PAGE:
In a recent issue of the Economist, one of the ways the reporter suggested that the cost of higher education could be cut in the US would be to reduce the 4 year degree to 3 as it is in the United Kingdom and New Zealand. But on a recent visit to Hong Kong, I saw the opposite happening! The 3 year degree which the British introduced decades ago is being extended to a 4 year degree.
One reason for adding a 4th year is that all courses will soon be offered only in English! Teaching new content in English to students who have had only part of their earlier education in English is a huge challenge not only in Hong Kong but in places such as the United Arab Emirates which are adopting a similar policy.
Not only do most who teach architecture, IT, business, and other content not have any preparation in teaching their subjects. They have little idea of ways to make new content understandable to non-native speakers of English.
During my recent visit, I made these suggestions to both English and Content teachers. They are based on my experience in New Zealand where my main responsibility was providing professional development for English and Content teachers since we had the same challenge: teaching areas new to the students in a language they were far from competent in, no matter what their TOEFL or IALTS score might be. 1. Have students record classes. Assign pairs of students consequtive minutes to transcribe outside of class. Pair 1 does minute 1 to 3, pair 2 does minute 4 to 6, etc.
2. In the next class show the transcriptions on an overhead or have them scanned and show on power point. Point out differences between what you said and students thought you said and wrote.
3. Discuss reasons for transcribing. One is for teachers to realize how little students hear. Once they discover this, many are open to trying teaching activities other than lecturing to students. Lectures in beginning classes tragically focus on the definitions of words which students could learn more efficiently by using bilingual dictionaries.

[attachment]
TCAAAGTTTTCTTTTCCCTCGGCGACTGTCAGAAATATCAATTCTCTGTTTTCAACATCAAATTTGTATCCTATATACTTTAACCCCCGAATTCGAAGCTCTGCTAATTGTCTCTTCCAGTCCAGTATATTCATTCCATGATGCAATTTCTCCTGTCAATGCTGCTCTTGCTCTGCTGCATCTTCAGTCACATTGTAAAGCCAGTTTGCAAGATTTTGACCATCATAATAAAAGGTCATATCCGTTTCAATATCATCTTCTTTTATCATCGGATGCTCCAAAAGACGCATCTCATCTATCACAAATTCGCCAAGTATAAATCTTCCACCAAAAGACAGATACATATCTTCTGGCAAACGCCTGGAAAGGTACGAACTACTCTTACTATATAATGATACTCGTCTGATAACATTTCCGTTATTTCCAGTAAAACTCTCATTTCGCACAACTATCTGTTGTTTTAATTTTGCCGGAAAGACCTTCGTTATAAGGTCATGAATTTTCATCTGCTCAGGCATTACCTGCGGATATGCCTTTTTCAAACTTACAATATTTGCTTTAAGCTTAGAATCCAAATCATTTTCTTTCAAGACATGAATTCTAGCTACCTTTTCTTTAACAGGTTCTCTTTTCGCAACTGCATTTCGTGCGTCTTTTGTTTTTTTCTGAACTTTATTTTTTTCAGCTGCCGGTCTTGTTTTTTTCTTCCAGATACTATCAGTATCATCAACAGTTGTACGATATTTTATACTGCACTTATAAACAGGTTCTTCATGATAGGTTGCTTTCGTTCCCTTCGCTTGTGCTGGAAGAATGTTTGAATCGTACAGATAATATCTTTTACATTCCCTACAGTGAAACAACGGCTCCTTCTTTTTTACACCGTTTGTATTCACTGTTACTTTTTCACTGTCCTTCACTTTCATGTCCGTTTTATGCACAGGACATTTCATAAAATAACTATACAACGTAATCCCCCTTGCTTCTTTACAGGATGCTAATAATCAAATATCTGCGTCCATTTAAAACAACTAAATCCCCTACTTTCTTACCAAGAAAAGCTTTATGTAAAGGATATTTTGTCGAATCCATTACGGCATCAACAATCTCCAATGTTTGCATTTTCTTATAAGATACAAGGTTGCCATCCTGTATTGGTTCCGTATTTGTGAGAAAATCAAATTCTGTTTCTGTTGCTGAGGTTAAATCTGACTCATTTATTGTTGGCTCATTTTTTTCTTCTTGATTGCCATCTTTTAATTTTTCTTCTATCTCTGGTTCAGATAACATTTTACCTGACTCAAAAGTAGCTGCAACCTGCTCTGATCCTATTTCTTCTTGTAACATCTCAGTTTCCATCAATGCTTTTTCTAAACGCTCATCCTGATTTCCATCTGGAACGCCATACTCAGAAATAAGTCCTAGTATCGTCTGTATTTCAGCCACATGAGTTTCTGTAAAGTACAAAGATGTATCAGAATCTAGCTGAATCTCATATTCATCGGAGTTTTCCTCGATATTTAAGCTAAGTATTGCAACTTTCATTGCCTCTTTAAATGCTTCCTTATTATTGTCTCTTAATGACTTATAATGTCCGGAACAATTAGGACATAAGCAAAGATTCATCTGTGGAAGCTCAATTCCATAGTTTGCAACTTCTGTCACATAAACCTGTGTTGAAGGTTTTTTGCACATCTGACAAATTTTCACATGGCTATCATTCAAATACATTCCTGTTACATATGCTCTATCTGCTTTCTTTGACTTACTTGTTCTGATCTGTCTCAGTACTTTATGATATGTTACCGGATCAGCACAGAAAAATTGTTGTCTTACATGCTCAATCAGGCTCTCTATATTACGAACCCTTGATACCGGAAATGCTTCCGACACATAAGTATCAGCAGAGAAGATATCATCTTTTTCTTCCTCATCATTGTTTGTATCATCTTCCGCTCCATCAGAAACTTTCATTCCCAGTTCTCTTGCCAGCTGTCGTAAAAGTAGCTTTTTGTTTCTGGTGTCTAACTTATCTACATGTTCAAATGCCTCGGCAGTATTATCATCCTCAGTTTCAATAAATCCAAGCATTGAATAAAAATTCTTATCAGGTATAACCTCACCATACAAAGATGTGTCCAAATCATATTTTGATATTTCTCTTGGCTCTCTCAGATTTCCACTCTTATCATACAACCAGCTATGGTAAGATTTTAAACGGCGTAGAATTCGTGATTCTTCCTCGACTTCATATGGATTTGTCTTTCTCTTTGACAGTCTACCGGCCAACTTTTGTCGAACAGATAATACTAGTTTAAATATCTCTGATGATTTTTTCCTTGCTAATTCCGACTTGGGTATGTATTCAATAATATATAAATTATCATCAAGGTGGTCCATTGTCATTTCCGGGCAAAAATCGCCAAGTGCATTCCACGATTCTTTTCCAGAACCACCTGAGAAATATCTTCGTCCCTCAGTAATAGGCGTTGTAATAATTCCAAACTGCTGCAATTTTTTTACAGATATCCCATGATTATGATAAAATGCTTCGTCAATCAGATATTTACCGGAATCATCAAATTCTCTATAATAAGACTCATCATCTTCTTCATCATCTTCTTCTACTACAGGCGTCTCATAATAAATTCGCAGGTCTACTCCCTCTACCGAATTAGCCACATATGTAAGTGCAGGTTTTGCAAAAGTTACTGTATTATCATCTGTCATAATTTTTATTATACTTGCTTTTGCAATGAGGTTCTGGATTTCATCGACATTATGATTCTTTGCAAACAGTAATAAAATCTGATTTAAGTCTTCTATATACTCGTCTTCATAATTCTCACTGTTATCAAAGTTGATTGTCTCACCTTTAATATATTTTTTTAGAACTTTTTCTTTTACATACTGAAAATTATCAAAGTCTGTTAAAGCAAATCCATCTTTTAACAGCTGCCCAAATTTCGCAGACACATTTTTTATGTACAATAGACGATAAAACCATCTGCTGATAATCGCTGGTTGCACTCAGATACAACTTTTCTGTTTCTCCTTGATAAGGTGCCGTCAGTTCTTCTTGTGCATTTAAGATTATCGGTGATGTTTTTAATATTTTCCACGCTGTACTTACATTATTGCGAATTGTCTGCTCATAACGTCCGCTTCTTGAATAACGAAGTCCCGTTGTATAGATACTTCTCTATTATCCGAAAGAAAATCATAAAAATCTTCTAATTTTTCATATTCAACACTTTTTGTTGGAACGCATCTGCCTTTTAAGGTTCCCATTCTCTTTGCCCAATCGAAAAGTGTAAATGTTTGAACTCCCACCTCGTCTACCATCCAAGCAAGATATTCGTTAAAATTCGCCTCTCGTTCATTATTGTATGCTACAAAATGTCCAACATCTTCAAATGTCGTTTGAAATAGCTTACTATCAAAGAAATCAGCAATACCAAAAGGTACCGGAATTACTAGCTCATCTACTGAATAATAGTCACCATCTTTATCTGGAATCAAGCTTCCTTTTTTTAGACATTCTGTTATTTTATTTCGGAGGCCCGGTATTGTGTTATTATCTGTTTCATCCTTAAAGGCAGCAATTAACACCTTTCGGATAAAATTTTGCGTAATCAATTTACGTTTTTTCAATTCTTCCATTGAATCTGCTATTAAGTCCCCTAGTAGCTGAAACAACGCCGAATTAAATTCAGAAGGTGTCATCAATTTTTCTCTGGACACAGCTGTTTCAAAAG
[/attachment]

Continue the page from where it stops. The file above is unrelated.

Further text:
4. Some parts of lectures contain anecdotes and examples of problems and solutions. When the students transcribe these, they have a chance to read them over and over. Hearing them once in class, even for native speakers is the same as not hearing them. Our minds cannot process so much spoken language much less remember any of it. Listening for more than 5 minutes is continuing to understand and remember is almost impossible.
5. When teachers ask questions I suggest they have students write the questions. As the teacher circulates, the teacher can point out the differences between what was said and what students wrote. The common practice is for teachers to ask a question. If no one raises their hands, the teacher rephrases the question. Many students think the rephrased question is a different question.

When most students have written the questions correctly, ask them to write 2 answers to the question. They can use notes, transcriptions from previous classes or their textbooks.

Ask students to cover their answers and say one of them to the class. Ask the other students to write the answer they heard if it is different from their own answers. In this way, students realize that they can learn from listening to each other. They understand more questions than they did before they were asked to write the questions. And those who have never answered a question in class begin to.

The main point is that we are all language teachers. English is an area of content just as environmental studies is. There are new words in both. But the core problem is not only the new words and so focusing on defining so called key words is not going to enable students to develop either their understanding and application of content or English. They have to practice seeing words like have to, and so, so called, is not going to–the glue of the language and the word order are what they cannot learn from bilingual dictionaries. They can learn many of the words like carbon tax, half life of various types of nuclear fuels from reading in their first language or using bilingual dictionaries. But they have to learn the glue words–all of which can be printed on one sheet of paper but have hundreds of different meanings as we use them to put the other words together.

So try these couple of small changes and discuss the reasons for them with your students and colleagues. The teachers I have seen try them are less and less frustrated and begin to think that in fact their students can learn more than they had thought.